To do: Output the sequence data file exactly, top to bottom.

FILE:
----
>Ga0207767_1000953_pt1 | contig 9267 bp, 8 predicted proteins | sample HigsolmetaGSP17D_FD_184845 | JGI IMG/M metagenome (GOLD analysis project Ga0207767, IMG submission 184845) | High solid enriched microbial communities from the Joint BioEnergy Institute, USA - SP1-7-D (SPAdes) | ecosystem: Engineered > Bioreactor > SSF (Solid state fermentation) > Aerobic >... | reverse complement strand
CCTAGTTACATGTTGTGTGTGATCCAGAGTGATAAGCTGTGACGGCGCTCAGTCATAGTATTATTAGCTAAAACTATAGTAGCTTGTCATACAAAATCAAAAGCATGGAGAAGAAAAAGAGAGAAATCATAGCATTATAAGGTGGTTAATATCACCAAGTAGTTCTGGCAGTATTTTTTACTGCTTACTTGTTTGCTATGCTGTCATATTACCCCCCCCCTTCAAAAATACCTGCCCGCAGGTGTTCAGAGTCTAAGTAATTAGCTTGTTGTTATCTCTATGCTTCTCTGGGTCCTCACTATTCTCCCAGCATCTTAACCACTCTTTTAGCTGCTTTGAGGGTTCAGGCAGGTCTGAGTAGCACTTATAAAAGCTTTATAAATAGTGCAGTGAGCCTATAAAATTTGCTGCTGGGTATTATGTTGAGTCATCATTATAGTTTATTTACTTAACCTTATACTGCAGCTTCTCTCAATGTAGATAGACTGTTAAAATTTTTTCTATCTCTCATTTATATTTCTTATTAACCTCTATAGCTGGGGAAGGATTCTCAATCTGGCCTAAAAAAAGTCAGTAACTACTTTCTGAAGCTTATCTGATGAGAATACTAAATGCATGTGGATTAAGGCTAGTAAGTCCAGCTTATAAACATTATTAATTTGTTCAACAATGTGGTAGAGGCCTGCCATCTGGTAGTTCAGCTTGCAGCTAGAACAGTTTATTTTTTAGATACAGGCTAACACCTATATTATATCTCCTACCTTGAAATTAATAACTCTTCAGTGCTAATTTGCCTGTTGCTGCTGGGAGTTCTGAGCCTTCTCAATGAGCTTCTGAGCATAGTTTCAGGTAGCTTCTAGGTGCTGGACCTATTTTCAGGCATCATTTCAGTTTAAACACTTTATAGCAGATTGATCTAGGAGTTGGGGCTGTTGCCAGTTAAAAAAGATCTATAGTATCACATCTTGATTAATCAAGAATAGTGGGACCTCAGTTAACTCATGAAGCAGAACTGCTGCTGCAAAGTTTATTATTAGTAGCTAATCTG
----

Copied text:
>Ga0207767_1000953_pt1 | contig 9267 bp, 8 predicted proteins | sample HigsolmetaGSP17D_FD_184845 | JGI IMG/M metagenome (GOLD analysis project Ga0207767, IMG submission 184845) | High solid enriched microbial communities from the Joint BioEnergy Institute, USA - SP1-7-D (SPAdes) | ecosystem: Engineered > Bioreactor > SSF (Solid state fermentation) > Aerobic >... | reverse complement strand
CCTAGTTACATGTTGTGTGTGATCCAGAGTGATAAGCTGTGACGGCGCTCAGTCATAGTATTATTAGCTAAAACTATAGTAGCTTGTCATACAAAATCAAAAGCATGGAGAAGAAAAAGAGAGAAATCATAGCATTATAAGGTGGTTAATATCACCAAGTAGTTCTGGCAGTATTTTTTACTGCTTACTTGTTTGCTATGCTGTCATATTACCCCCCCCCTTCAAAAATACCTGCCCGCAGGTGTTCAGAGTCTAAGTAATTAGCTTGTTGTTATCTCTATGCTTCTCTGGGTCCTCACTATTCTCCCAGCATCTTAACCACTCTTTTAGCTGCTTTGAGGGTTCAGGCAGGTCTGAGTAGCACTTATAAAAGCTTTATAAATAGTGCAGTGAGCCTATAAAATTTGCTGCTGGGTATTATGTTGAGTCATCATTATAGTTTATTTACTTAACCTTATACTGCAGCTTCTCTCAATGTAGATAGACTGTTAAAATTTTTTCTATCTCTCATTTATATTTCTTATTAACCTCTATAGCTGGGGAAGGATTCTCAATCTGGCCTAAAAAAAGTCAGTAACTACTTTCTGAAGCTTATCTGATGAGAATACTAAATGCATGTGGATTAAGGCTAGTAAGTCCAGCTTATAAACATTATTAATTTGTTCAACAATGTGGTAGAGGCCTGCCATCTGGTAGTTCAGCTTGCAGCTAGAACAGTTTATTTTTTAGATACAGGCTAACACCTATATTATATCTCCTACCTTGAAATTAATAACTCTTCAGTGCTAATTTGCCTGTTGCTGCTGGGAGTTCTGAGCCTTCTCAATGAGCTTCTGAGCATAGTTTCAGGTAGCTTCTAGGTGCTGGACCTATTTTCAGGCATCATTTCAGTTTAAACACTTTATAGCAGATTGATCTAGGAGTTGGGGCTGTTGCCAGTTAAAAAAGATCTATAGTATCACATCTTGATTAATCAAGAATAGTGGGACCTCAGTTAACTCATGAAGCAGAACTGCTGCTGCAAAGTTTATTATTAGTAGCTAATCTG